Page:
During my California adventure, I spent most of my time back in my hometown of Simi Valley. After the bridal shower and bachelorette party, I didn't have as much on my plate so when I met up with my good friend and former editor, Kyle, for lunch I asked if the newspaper was in need of any freelancers. He thought I was joking at first, saying "Don't tease!" but I told him that I could use the money, something to do and fresh clips. So he put me to work! My first story was more newsy, covering a forum that aimed to bolster awareness of bullying and sexual harassment in local schools and what policies the district has in place to prevent and address such issues. It was an interesting forum but, to be honest, my favorite part was running into my old AP U.S. History teacher, who was the chair of the event. She said she remembered me (though I think teachers feel like they have to say that) and she was so proud of the work I was doing. While working as the lead reporter for the Simi Valley Acorn for five years, I often ran into and even interviewed former teachers, and it was always a sort of surreal, the-tables-have-turned experience.
I still have one more story to finish up for the paper, about bird banding of all things, but today I wanted to share the second story I wrote because it truly moved me and reminded me why I love journalism. My passion is telling other people's stories, particularly heartwarming and emotional ones that inspire. Sometimes these feature stories are the hardest for me to write, simply because I strive so desperately to tell the story correctly, truthfully, authentically, and to move the reader the way it moved me.
This was my assignment: Jenna, a visually-impaired Simi Valley high school student, was going to get a special, one-of-a-kind tour of the Los Angeles Zoo that would allow her to "see" some of the wildlife through touch. I was to accompany her on her tour and write about her experience at the zoo. I'll break here, so if you'd like to follow Jenna along on her day at the zoo, you can read the story below...
(Photos by RICHARD GILLARD/Acorn Newspapers)
MEET-AND-GREET—Lynne Getz, a docent at the L.A. Zoo, helps Jenna Barry, a Royal High School sophomore, touch a boa snake at the zoo on March 12. Jenna, who is blind, was given a personal, hands-on tour.
Teen ‘sees’ zoo animals with her hands
Like clockwork, at 9:30 on a beautiful Southern California morning, a stream of yellow school buses pulled up outside the Children’s Discovery Center at the Los Angeles Zoo and Botanical Gardens last week.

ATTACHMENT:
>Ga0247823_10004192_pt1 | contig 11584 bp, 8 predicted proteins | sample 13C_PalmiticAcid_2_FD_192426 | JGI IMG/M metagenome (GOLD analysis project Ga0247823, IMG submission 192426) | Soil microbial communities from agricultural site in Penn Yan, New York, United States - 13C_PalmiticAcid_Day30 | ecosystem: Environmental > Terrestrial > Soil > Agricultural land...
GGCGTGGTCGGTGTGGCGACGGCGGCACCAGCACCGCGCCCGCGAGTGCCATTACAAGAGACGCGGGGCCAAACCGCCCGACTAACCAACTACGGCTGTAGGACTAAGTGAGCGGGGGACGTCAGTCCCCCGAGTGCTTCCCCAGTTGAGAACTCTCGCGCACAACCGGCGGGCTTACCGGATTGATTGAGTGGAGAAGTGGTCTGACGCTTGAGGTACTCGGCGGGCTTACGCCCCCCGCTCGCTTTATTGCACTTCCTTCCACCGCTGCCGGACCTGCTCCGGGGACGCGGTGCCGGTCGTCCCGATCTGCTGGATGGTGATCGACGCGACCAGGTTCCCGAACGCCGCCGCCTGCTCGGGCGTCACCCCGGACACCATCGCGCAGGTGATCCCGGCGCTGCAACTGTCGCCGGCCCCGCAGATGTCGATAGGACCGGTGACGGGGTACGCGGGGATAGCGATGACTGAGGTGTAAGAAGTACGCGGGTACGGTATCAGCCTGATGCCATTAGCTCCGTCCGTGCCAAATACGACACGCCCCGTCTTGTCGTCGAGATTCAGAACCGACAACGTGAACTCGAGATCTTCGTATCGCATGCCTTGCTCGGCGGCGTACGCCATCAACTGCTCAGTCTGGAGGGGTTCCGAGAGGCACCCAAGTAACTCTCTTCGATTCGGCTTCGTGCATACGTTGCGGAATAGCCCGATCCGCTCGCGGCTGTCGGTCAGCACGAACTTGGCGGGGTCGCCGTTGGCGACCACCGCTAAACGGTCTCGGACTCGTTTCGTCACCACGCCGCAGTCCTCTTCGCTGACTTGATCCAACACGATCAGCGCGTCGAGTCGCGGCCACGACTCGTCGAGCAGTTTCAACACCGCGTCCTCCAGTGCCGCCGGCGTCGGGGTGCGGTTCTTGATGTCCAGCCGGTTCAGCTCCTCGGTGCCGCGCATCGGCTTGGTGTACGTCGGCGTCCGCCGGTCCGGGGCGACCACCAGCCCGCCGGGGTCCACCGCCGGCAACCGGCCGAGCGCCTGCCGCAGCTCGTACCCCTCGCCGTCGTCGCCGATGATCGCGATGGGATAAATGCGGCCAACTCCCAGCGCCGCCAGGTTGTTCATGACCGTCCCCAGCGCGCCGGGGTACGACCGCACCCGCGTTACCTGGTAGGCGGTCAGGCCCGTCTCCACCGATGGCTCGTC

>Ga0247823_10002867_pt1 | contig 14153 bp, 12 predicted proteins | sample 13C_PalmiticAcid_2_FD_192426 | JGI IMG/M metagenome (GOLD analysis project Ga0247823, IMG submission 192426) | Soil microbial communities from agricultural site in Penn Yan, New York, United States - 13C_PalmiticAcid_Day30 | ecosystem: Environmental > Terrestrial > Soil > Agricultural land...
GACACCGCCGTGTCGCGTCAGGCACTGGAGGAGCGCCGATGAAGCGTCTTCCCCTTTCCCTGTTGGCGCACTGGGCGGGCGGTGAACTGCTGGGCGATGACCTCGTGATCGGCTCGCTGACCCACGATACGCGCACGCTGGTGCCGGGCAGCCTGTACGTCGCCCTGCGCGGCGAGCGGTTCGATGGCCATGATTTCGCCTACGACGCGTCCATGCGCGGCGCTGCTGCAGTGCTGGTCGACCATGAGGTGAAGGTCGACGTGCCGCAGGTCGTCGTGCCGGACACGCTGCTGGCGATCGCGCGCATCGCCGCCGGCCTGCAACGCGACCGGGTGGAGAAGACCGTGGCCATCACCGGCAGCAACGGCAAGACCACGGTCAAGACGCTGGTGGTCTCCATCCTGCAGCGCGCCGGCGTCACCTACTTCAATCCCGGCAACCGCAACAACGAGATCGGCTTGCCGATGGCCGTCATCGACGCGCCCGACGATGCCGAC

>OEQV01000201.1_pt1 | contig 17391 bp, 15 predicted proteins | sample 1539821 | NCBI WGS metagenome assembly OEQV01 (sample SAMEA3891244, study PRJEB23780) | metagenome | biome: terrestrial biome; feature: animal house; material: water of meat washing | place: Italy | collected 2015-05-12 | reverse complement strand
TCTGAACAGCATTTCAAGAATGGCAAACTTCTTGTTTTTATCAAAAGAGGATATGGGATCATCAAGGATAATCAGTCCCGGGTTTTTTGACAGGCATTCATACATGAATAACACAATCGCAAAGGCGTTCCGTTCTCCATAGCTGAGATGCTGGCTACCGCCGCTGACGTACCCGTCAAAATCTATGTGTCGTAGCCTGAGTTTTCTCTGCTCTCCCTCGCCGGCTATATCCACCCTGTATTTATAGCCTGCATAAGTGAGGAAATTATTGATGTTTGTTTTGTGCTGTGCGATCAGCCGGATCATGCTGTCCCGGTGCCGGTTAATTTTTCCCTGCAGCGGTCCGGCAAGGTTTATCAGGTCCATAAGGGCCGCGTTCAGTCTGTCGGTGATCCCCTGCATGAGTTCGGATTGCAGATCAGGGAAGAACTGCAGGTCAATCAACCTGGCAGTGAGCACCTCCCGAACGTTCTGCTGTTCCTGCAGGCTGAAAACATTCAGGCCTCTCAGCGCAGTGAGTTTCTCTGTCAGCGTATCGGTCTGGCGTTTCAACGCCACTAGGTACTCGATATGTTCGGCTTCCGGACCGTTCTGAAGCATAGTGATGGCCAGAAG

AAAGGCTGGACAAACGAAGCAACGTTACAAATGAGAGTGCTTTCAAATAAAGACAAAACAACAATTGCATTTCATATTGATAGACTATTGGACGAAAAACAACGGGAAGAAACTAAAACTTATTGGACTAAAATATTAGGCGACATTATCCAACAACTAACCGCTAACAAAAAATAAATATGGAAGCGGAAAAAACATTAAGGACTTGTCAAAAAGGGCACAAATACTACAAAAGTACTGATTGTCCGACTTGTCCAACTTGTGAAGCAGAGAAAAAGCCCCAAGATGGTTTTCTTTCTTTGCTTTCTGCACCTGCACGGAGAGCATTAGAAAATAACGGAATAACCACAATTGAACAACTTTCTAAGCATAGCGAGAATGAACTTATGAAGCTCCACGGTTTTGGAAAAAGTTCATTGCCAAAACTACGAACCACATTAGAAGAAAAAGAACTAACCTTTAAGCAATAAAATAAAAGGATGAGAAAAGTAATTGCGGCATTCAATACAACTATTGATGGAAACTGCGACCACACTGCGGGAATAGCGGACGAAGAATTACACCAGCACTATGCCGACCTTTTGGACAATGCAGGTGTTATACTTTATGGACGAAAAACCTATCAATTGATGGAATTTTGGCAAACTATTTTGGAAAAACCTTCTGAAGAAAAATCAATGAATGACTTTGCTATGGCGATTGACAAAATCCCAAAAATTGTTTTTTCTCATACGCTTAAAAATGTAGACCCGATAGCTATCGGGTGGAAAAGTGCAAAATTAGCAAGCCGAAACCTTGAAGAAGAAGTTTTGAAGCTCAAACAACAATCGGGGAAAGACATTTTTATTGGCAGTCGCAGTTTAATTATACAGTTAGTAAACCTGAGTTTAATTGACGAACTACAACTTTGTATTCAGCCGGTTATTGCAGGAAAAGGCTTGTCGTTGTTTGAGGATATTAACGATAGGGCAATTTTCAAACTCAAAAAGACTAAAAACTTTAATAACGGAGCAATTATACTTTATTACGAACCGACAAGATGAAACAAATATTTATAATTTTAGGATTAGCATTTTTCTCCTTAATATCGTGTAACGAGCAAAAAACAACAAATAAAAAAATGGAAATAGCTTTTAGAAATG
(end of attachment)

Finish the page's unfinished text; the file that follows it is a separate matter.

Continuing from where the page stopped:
Out of each poured a gaggle of eager kids whose raucous voices and laughter revealed their excitement for a day at the zoo.
Among the students filling the sidewalk was Royal High School sophomore Jenna Barry, along with about 10 of her classmates.
While they lined up with the rest of the students for their guided tours, Jenna nervously waited to embark on her own excursion—one unlike any other zoo guest experiences.
ROUGH ANTLERS—Jenna Barry and Lynne Getz examine a set of
antlers during a tour of the L.A. Zoo. Because Jenna is blind, she
received a personal, hands-on tour, learning about animals through touch.
TALL LEG—Lynne Getz, left, guides Jenna
Barry's hands up an elephant leg bone. The
L.A. Zoo offers docent-led tours to visitors
with special needs.
Jenna is such a sweet and incredibly courageous young woman and it was a pleasure to meet her. Walking around the zoo, I couldn't help but notice all the beauty around us. It was a warm, sunshine-filled Southern California day. In addition to all the wildlife housed at the zoo, the property, also a botanical garden, is strewn with lush and colorful plantings and flowers. There was so much to see and Jenna couldn't see it. This fact struck me suddenly while strolling the pathway with her and my jaw clenched as I felt my eyes begin to water. I swallowed that emotion but let the feeling of gratitude sink in. Spending the afternoon with someone who doesn't have their sight, but continues to charge forward through life with grace, strength and optimism really puts things into perspective.
Covering Jenna's day at the zoo truly awakened my soul in more ways than one. It reminded me what my calling is, what I am meant to do: to share people's stories. I have so many interests and passions and different endeavors that I'd like to pursue, but I can't ignore how I feel when I go into journalist mode, when I sit for hours to craft the perfect story, when I see my writing in print. My joy is heightened when the story is appreciated by those who read it, and especially by those who it was written about. The week after the story was published, I received a thank you note, in brail, from Jenna. I will cherish it and my experience—like many of the experiences I've had as a journalist—forever.
As always, thank you for reading!